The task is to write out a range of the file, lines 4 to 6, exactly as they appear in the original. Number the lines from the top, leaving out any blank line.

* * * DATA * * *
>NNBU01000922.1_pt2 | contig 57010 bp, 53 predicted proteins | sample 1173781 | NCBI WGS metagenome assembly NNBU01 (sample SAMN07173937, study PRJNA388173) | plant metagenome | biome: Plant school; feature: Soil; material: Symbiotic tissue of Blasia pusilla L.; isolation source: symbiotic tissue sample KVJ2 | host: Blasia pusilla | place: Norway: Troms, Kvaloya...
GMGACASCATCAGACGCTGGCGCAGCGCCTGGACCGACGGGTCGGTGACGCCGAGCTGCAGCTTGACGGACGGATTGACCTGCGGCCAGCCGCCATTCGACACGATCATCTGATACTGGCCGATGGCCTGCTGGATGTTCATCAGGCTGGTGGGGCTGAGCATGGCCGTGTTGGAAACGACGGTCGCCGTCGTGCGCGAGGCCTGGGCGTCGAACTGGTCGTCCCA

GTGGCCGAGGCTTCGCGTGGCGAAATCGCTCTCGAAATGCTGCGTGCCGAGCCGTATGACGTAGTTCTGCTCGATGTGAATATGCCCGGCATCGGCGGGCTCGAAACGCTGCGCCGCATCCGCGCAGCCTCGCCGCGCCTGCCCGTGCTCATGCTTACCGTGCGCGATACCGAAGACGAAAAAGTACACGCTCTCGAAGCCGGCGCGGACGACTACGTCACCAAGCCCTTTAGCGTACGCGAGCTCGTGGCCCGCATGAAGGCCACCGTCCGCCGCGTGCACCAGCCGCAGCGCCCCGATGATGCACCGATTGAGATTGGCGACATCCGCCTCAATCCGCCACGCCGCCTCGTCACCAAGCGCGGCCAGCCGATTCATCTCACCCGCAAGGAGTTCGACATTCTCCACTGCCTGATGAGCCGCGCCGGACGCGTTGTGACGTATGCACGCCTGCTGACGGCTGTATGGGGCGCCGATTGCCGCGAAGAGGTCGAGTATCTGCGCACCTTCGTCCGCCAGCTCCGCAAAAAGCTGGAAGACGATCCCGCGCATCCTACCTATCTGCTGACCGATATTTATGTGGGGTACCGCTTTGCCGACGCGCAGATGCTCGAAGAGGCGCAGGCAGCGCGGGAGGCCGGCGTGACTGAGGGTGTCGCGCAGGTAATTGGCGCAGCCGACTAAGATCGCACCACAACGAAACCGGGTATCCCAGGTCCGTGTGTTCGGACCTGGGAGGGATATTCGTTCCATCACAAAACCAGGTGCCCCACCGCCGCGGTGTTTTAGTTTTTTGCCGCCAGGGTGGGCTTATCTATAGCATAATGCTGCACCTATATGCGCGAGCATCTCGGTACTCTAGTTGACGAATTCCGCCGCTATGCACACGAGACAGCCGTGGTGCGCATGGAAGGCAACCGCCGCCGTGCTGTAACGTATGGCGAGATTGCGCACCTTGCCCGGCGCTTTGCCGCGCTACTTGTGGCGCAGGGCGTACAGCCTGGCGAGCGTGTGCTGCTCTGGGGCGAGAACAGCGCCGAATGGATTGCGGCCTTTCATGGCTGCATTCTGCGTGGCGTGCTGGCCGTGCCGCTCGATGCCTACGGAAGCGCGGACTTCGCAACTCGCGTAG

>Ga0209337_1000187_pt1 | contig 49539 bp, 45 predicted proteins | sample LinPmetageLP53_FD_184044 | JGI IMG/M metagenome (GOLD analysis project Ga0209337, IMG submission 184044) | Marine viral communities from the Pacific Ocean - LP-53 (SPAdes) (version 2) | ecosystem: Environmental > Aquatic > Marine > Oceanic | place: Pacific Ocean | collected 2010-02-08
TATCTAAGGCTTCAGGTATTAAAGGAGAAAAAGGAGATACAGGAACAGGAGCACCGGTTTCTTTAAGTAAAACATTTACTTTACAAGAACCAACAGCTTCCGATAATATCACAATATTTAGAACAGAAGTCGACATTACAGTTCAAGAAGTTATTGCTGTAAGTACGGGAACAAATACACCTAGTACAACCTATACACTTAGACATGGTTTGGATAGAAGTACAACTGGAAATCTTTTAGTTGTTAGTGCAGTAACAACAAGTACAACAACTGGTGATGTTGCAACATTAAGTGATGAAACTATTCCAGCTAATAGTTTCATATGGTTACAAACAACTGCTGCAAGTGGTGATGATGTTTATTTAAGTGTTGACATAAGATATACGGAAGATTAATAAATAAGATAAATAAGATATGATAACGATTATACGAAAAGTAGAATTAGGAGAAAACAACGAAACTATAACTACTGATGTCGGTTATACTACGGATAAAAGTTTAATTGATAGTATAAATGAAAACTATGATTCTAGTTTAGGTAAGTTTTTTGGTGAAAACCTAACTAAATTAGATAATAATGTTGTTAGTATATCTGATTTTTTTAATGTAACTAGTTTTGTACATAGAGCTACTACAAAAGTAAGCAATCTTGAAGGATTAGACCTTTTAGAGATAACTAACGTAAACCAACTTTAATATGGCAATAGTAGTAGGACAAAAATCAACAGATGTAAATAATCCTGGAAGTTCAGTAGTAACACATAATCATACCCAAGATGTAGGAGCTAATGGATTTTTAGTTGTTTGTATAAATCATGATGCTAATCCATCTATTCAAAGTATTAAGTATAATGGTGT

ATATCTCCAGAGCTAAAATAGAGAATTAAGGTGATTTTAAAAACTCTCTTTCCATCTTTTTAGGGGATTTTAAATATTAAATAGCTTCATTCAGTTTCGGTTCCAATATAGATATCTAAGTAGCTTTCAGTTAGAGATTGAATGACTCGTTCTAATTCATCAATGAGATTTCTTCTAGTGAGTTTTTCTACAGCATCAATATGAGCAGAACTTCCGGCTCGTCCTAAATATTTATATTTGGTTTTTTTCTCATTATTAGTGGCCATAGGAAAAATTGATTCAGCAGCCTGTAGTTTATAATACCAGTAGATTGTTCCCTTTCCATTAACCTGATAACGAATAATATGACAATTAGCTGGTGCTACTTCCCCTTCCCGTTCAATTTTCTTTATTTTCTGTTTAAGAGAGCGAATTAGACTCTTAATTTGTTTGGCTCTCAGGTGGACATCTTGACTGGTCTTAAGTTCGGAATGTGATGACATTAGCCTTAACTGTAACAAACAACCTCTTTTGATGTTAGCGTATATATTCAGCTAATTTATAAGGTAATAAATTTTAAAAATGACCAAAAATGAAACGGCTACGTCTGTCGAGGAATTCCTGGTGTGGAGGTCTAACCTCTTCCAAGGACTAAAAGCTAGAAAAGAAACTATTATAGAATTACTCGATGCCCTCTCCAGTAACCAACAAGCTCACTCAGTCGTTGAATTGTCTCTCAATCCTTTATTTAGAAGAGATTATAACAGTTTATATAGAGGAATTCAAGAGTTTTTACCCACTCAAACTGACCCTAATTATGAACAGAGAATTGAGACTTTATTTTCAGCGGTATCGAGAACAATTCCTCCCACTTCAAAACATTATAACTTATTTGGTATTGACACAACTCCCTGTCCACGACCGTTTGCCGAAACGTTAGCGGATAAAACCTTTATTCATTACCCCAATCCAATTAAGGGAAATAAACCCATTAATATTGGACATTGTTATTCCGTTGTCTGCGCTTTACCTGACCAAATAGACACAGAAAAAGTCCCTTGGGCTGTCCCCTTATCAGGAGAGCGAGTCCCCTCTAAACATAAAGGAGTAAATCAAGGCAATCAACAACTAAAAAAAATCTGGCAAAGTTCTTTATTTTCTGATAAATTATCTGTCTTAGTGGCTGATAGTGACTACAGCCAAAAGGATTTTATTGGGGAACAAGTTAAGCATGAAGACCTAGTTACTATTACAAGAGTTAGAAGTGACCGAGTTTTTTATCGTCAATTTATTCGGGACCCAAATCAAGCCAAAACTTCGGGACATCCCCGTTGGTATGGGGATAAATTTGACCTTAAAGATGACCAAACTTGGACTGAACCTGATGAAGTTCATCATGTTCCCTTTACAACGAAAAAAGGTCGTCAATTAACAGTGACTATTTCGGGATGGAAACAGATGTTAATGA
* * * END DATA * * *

>Ga0209337_1000187_pt1 | contig 49539 bp, 45 predicted proteins | sample LinPmetageLP53_FD_184044 | JGI IMG/M metagenome (GOLD analysis project Ga0209337, IMG submission 184044) | Marine viral communities from the Pacific Ocean - LP-53 (SPAdes) (version 2) | ecosystem: Environmental > Aquatic > Marine > Oceanic | place: Pacific Ocean | collected 2010-02-08
TATCTAAGGCTTCAGGTATTAAAGGAGAAAAAGGAGATACAGGAACAGGAGCACCGGTTTCTTTAAGTAAAACATTTACTTTACAAGAACCAACAGCTTCCGATAATATCACAATATTTAGAACAGAAGTCGACATTACAGTTCAAGAAGTTATTGCTGTAAGTACGGGAACAAATACACCTAGTACAACCTATACACTTAGACATGGTTTGGATAGAAGTACAACTGGAAATCTTTTAGTTGTTAGTGCAGTAACAACAAGTACAACAACTGGTGATGTTGCAACATTAAGTGATGAAACTATTCCAGCTAATAGTTTCATATGGTTACAAACAACTGCTGCAAGTGGTGATGATGTTTATTTAAGTGTTGACATAAGATATACGGAAGATTAATAAATAAGATAAATAAGATATGATAACGATTATACGAAAAGTAGAATTAGGAGAAAACAACGAAACTATAACTACTGATGTCGGTTATACTACGGATAAAAGTTTAATTGATAGTATAAATGAAAACTATGATTCTAGTTTAGGTAAGTTTTTTGGTGAAAACCTAACTAAATTAGATAATAATGTTGTTAGTATATCTGATTTTTTTAATGTAACTAGTTTTGTACATAGAGCTACTACAAAAGTAAGCAATCTTGAAGGATTAGACCTTTTAGAGATAACTAACGTAAACCAACTTTAATATGGCAATAGTAGTAGGACAAAAATCAACAGATGTAAATAATCCTGGAAGTTCAGTAGTAACACATAATCATACCCAAGATGTAGGAGCTAATGGATTTTTAGTTGTTTGTATAAATCATGATGCTAATCCATCTATTCAAAGTATTAAGTATAATGGTGT

ATATCTCCAGAGCTAAAATAGAGAATTAAGGTGATTTTAAAAACTCTCTTTCCATCTTTTTAGGGGATTTTAAATATTAAATAGCTTCATTCAGTTTCGGTTCCAATATAGATATCTAAGTAGCTTTCAGTTAGAGATTGAATGACTCGTTCTAATTCATCAATGAGATTTCTTCTAGTGAGTTTTTCTACAGCATCAATATGAGCAGAACTTCCGGCTCGTCCTAAATATTTATATTTGGTTTTTTTCTCATTATTAGTGGCCATAGGAAAAATTGATTCAGCAGCCTGTAGTTTATAATACCAGTAGATTGTTCCCTTTCCATTAACCTGATAACGAATAATATGACAATTAGCTGGTGCTACTTCCCCTTCCCGTTCAATTTTCTTTATTTTCTGTTTAAGAGAGCGAATTAGACTCTTAATTTGTTTGGCTCTCAGGTGGACATCTTGACTGGTCTTAAGTTCGGAATGTGATGACATTAGCCTTAACTGTAACAAACAACCTCTTTTGATGTTAGCGTATATATTCAGCTAATTTATAAGGTAATAAATTTTAAAAATGACCAAAAATGAAACGGCTACGTCTGTCGAGGAATTCCTGGTGTGGAGGTCTAACCTCTTCCAAGGACTAAAAGCTAGAAAAGAAACTATTATAGAATTACTCGATGCCCTCTCCAGTAACCAACAAGCTCACTCAGTCGTTGAATTGTCTCTCAATCCTTTATTTAGAAGAGATTATAACAGTTTATATAGAGGAATTCAAGAGTTTTTACCCACTCAAACTGACCCTAATTATGAACAGAGAATTGAGACTTTATTTTCAGCGGTATCGAGAACAATTCCTCCCACTTCAAAACATTATAACTTATTTGGTATTGACACAACTCCCTGTCCACGACCGTTTGCCGAAACGTTAGCGGATAAAACCTTTATTCATTACCCCAATCCAATTAAGGGAAATAAACCCATTAATATTGGACATTGTTATTCCGTTGTCTGCGCTTTACCTGACCAAATAGACACAGAAAAAGTCCCTTGGGCTGTCCCCTTATCAGGAGAGCGAGTCCCCTCTAAACATAAAGGAGTAAATCAAGGCAATCAACAACTAAAAAAAATCTGGCAAAGTTCTTTATTTTCTGATAAATTATCTGTCTTAGTGGCTGATAGTGACTACAGCCAAAAGGATTTTATTGGGGAACAAGTTAAGCATGAAGACCTAGTTACTATTACAAGAGTTAGAAGTGACCGAGTTTTTTATCGTCAATTTATTCGGGACCCAAATCAAGCCAAAACTTCGGGACATCCCCGTTGGTATGGGGATAAATTTGACCTTAAAGATGACCAAACTTGGACTGAACCTGATGAAGTTCATCATGTTCCCTTTACAACGAAAAAAGGTCGTCAATTAACAGTGACTATTTCGGGATGGAAACAGATGTTAATGA